Thursday, March 29, 2012

The Church of England’s Income

Although the year for these data is not given, the website of the Church of England (link) states that it takes £1,040 million to run the church. This comes to £16.70 per capita—and amounts to 0.07 percent of the U.K.’s GDP in 2010 of £1.458 trillion. I looked up these numbers because I’m reading Trollope’s Barchester Chronicle series, and wondered just how important the Church of England is today. The church operates 13,000 parishes and 43 cathedrals.

These numbers, put into dollars at the current conversion rate, produce $1,654 million to run the church, thus $26.55 per capita; the UK’s GDP was $2.319 trillion.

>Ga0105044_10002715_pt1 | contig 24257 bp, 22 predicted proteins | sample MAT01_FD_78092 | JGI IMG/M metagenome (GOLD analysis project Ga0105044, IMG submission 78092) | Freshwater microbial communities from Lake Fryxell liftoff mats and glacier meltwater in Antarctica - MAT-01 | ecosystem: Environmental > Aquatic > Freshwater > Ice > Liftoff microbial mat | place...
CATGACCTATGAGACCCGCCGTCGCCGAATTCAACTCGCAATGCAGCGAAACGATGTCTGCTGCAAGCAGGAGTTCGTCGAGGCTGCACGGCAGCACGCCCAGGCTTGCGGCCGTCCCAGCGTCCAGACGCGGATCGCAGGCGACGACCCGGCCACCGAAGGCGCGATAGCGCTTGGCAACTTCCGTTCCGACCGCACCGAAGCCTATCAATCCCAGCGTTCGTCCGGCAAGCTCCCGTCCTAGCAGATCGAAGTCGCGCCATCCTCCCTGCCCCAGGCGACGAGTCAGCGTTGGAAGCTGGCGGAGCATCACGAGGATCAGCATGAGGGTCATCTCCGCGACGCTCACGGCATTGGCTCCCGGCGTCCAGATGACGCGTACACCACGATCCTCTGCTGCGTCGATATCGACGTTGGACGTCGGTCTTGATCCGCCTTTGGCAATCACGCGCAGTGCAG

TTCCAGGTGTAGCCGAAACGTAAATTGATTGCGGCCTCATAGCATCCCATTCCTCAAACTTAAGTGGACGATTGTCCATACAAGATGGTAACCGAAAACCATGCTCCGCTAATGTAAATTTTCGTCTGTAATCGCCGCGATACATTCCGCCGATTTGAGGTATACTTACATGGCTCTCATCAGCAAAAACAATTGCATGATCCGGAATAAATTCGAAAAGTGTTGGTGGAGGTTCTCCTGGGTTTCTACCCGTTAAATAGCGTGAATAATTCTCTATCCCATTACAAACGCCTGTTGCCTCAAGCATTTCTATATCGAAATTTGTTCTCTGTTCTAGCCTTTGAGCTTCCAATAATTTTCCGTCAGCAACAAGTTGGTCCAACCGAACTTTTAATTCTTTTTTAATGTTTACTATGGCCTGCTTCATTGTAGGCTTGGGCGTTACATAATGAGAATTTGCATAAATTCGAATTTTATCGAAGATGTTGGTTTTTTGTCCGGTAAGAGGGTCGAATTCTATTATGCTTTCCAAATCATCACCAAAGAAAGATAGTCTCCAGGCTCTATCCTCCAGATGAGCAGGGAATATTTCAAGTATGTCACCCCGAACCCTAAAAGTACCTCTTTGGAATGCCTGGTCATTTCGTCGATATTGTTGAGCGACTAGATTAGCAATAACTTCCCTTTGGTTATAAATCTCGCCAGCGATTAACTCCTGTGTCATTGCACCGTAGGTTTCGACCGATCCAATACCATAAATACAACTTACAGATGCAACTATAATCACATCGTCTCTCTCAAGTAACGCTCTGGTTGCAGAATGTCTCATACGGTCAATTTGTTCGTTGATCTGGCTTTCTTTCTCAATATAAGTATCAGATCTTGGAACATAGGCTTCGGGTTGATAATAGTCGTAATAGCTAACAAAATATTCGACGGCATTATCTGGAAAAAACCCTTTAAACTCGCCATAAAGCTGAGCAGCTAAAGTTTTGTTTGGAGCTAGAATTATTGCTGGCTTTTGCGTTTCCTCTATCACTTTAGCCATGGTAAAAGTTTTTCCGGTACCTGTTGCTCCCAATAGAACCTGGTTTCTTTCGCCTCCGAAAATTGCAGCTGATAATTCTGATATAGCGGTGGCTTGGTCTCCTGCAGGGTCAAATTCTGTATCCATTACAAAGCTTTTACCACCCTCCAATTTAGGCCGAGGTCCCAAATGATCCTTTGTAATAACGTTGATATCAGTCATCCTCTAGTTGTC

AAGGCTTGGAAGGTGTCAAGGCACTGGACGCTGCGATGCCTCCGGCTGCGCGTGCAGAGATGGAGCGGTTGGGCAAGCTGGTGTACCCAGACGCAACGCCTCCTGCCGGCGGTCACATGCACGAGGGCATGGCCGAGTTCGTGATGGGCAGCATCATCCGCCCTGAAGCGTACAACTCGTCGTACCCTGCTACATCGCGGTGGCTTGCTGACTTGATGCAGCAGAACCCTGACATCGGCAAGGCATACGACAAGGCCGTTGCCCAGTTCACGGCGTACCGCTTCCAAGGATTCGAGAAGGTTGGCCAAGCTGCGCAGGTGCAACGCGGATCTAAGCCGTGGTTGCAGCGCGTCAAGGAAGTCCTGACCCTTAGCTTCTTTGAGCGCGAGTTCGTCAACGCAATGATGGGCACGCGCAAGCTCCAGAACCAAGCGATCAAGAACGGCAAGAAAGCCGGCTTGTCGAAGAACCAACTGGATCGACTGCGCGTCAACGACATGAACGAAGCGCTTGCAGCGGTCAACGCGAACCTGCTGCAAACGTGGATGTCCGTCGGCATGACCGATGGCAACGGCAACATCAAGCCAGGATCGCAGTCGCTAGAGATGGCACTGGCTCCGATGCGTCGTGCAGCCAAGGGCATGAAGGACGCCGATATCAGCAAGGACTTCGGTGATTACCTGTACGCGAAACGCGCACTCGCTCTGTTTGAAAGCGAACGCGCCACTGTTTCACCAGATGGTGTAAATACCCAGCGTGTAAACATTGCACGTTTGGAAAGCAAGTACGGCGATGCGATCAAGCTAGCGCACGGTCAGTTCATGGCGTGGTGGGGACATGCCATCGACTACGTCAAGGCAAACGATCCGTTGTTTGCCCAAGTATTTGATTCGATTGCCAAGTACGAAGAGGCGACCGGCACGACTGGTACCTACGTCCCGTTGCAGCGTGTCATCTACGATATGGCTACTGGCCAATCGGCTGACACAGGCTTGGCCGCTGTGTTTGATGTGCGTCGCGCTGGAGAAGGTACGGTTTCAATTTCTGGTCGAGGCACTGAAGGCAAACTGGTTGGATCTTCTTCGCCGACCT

Now for a somewhat unfair comparison—unfair because we don’t have an established church here and I can only produce numbers for total religious contributions for the United States. In 2010 we gave $100,630 million to religious establishments. That comes out at $325 per capita and is 0.69 percent of our 2010 GDP of $14.527 trillion.

It strikes me that this country is much, much more religious—but that’s well known of course. This would be so even if we doubled the Church of England estimates. That we are justified in doing so emerges when we realize that of the total population reporting to be believers, the Church of England claims 38.8 percent, other Christian denominations 50.3 percent, and non-Christian faiths 10.9 percent.

In the divide between “church” and “chapel”—and even more if we expand that to include “mosque”—the chapel carries the day.

No comments:

Post a Comment